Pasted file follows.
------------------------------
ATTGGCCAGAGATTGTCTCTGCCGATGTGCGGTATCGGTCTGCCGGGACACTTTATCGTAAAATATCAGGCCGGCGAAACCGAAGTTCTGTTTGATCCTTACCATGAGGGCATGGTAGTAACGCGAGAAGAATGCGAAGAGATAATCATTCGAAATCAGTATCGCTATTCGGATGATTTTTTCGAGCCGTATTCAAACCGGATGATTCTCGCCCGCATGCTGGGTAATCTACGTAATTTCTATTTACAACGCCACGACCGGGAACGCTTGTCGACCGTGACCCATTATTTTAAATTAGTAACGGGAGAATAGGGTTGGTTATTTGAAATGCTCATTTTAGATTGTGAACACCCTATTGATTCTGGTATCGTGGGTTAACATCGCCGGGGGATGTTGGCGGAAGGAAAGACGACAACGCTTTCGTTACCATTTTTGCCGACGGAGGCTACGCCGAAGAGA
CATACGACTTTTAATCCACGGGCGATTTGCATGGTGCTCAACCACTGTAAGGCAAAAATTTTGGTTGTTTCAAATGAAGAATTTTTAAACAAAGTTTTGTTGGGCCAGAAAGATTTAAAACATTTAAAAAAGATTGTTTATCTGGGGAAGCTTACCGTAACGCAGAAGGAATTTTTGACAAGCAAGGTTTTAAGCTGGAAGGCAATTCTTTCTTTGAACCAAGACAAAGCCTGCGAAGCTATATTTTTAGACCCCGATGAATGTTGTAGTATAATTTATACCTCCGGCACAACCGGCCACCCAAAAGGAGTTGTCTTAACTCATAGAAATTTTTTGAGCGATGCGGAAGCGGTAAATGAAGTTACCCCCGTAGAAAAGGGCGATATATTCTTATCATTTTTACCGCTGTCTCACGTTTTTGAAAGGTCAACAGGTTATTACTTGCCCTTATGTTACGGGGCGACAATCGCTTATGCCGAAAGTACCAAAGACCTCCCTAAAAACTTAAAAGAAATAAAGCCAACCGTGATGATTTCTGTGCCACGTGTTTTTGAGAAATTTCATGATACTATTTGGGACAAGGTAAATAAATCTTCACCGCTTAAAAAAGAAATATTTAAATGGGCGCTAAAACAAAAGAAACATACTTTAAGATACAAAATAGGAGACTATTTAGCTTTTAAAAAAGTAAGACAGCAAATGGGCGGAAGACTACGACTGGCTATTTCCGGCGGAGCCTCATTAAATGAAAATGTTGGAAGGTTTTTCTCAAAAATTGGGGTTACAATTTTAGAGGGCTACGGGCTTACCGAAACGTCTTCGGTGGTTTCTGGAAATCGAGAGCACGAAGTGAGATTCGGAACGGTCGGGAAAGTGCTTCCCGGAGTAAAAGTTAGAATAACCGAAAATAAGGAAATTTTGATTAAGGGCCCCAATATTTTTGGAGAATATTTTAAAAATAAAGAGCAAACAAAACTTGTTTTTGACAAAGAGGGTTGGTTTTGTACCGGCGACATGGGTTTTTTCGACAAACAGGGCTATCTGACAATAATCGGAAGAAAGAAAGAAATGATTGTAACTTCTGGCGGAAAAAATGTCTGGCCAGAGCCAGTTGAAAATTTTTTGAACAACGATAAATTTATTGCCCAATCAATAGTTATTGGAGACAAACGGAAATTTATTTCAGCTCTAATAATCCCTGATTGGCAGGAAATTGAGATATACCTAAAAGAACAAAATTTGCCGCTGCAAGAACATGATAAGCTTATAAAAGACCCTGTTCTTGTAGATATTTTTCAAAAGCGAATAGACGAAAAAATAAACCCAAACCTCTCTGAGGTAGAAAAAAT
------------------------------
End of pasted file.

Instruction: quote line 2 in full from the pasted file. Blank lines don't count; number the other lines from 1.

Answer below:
CATACGACTTTTAATCCACGGGCGATTTGCATGGTGCTCAACCACTGTAAGGCAAAAATTTTGGTTGTTTCAAATGAAGAATTTTTAAACAAAGTTTTGTTGGGCCAGAAAGATTTAAAACATTTAAAAAAGATTGTTTATCTGGGGAAGCTTACCGTAACGCAGAAGGAATTTTTGACAAGCAAGGTTTTAAGCTGGAAGGCAATTCTTTCTTTGAACCAAGACAAAGCCTGCGAAGCTATATTTTTAGACCCCGATGAATGTTGTAGTATAATTTATACCTCCGGCACAACCGGCCACCCAAAAGGAGTTGTCTTAACTCATAGAAATTTTTTGAGCGATGCGGAAGCGGTAAATGAAGTTACCCCCGTAGAAAAGGGCGATATATTCTTATCATTTTTACCGCTGTCTCACGTTTTTGAAAGGTCAACAGGTTATTACTTGCCCTTATGTTACGGGGCGACAATCGCTTATGCCGAAAGTACCAAAGACCTCCCTAAAAACTTAAAAGAAATAAAGCCAACCGTGATGATTTCTGTGCCACGTGTTTTTGAGAAATTTCATGATACTATTTGGGACAAGGTAAATAAATCTTCACCGCTTAAAAAAGAAATATTTAAATGGGCGCTAAAACAAAAGAAACATACTTTAAGATACAAAATAGGAGACTATTTAGCTTTTAAAAAAGTAAGACAGCAAATGGGCGGAAGACTACGACTGGCTATTTCCGGCGGAGCCTCATTAAATGAAAATGTTGGAAGGTTTTTCTCAAAAATTGGGGTTACAATTTTAGAGGGCTACGGGCTTACCGAAACGTCTTCGGTGGTTTCTGGAAATCGAGAGCACGAAGTGAGATTCGGAACGGTCGGGAAAGTGCTTCCCGGAGTAAAAGTTAGAATAACCGAAAATAAGGAAATTTTGATTAAGGGCCCCAATATTTTTGGAGAATATTTTAAAAATAAAGAGCAAACAAAACTTGTTTTTGACAAAGAGGGTTGGTTTTGTACCGGCGACATGGGTTTTTTCGACAAACAGGGCTATCTGACAATAATCGGAAGAAAGAAAGAAATGATTGTAACTTCTGGCGGAAAAAATGTCTGGCCAGAGCCAGTTGAAAATTTTTTGAACAACGATAAATTTATTGCCCAATCAATAGTTATTGGAGACAAACGGAAATTTATTTCAGCTCTAATAATCCCTGATTGGCAGGAAATTGAGATATACCTAAAAGAACAAAATTTGCCGCTGCAAGAACATGATAAGCTTATAAAAGACCCTGTTCTTGTAGATATTTTTCAAAAGCGAATAGACGAAAAAATAAACCCAAACCTCTCTGAGGTAGAAAAAAT